TAMPA — To observers, the toughness Byrum Brown exuded in the biggest high school game of his life was off the charts.
And unfortunately for him, off the grid.
Maybe, just maybe, the heart he brandished in that Class 4AA state semifinal would have been more widely noticed had the game been staged in late November instead of late April. But the global pandemic had pushed North Carolina’s 2020 prep football season — Brown’s critical junior year — into the spring of 2021.
By then, college athletes had been granted an extra year of eligibility (a “COVID year”), reducing the number of scholarships available for prep prospects. Moreover, rising juniors such as Brown hadn’t been afforded the chance to visit colleges at any point in 2020, or put together a game tape resume that fall. The makeshift spring season represented the only chance to salvage any recruiting stock.
Such is how Byrum Carrington Brown came to deliver the first of his burgeoning collection of fall classics on April 30, 2021.
The second-year quarterback for Rolesville High, Brown sustained a hip injury in the second quarter of the semifinal against rival Wake Forest. His parents, Drew and Nicole, were summoned. So was Brown’s inner resolve to keep playing.
“He was out for a while,” his dad recalled. “Then finally we talked to the doctor and he said it’s just a pain tolerance, nothing structural. So he went out there and literally hopped around on one leg to finish the game.”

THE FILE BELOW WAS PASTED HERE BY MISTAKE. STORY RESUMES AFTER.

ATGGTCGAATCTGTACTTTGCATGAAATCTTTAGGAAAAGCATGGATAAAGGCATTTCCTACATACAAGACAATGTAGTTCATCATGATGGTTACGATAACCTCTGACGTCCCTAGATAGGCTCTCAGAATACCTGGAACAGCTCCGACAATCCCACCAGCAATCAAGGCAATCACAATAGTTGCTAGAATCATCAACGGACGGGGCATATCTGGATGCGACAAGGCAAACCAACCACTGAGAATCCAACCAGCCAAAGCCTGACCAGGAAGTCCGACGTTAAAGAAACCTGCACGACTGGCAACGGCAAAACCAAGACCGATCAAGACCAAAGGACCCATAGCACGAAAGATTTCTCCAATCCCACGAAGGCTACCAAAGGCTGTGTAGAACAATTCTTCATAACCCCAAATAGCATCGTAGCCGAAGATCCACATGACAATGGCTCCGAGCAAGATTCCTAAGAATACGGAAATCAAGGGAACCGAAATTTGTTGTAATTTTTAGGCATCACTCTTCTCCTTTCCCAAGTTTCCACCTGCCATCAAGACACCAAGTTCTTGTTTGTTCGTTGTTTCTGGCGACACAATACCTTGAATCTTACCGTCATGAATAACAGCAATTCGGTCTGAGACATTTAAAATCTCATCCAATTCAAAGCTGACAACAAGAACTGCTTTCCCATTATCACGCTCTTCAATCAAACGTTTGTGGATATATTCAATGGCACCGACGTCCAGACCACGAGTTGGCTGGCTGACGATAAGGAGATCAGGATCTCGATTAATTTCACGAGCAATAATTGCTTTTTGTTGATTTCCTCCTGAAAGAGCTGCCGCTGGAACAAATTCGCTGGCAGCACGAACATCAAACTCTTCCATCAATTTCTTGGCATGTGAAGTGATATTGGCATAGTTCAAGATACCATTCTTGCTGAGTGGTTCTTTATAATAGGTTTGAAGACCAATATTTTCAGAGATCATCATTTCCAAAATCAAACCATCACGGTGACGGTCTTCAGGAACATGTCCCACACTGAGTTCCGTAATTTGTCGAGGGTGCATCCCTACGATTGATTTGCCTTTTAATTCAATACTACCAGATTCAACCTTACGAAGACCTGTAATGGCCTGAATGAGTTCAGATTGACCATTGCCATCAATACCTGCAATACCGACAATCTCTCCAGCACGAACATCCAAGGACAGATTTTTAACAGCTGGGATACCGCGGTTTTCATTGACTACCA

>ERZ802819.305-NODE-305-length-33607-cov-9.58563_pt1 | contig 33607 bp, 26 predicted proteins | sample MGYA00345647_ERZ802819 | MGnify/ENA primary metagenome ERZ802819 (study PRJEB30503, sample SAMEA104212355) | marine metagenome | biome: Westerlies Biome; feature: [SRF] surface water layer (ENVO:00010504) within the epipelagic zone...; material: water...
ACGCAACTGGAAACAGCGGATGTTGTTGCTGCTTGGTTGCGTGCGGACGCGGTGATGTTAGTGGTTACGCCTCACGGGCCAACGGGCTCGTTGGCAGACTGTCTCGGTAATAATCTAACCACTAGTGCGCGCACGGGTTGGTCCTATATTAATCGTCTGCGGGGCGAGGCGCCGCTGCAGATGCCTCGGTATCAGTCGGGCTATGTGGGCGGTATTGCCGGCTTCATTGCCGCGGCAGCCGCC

In essence, Byrum Brown became Byron Leftwich, whose valiant performance (with a broken tibia) for Marshall in a 2002 game against Akron became viral. Operating on his lone healthy hip, Brown was able to plant his foot and throw, and hobble just nimbly enough to elude pressure. After big gains, teammates would tote him to the line of scrimmage. After a short gain, he’d hop.
“That 100% happened, to the point where I was like, ‘Are we getting him off the field?’ ” said Richard Shoop, Rolesville’s then-offensive coordinator. “I was up in the box and he was saying, ‘I’m not coming off the field.’ I didn’t think there was any way the kid could keep going, and he did.”
In the end, Brown willed and winced his team to a 24-21 double-overtime victory. The Rams fell in the state final, but a three-star prospect had delivered five stars worth of fortitude.
Less than three months later, Brown pledged to USF, choosing the Bulls over Miami of Ohio, North Carolina A&T and Appalachian State.
“He made some key passes and everything that were just crazy, and (he was) moving and scrambling,” Shoop said. “He still was able to scramble, and then basically he’d pass the ball down and (teammates) would kind of help him get up and go. So he could do enough to get it done. It was crazy to watch.”
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Roughly 2½ years later, after Brown totaled 326 yards, three touchdowns and an assortment of welts and wallops in a season-opening defeat at Western Kentucky, USF coach Alex Golesh hailed his then-18-year-old starter as a “tough a-- dude.”
That persistence and proficiency have continued manifesting themselves every Saturday since. Brown, who turned 19 on Sept. 29, is the American Athletic Conference’s seventh-leading rusher (89 carries, 324 yards, five touchdowns) and fifth-leading passer (97 of 159, 1,223 yards, nine TDs, three interceptions). His 1,547 total yards lead the league.
So do his 23 sacks.
“After the first game, when we played Western Kentucky, man, that was my first time really seeing how tough he was,” Bulls senior defensive tackle Rashad Cheney said.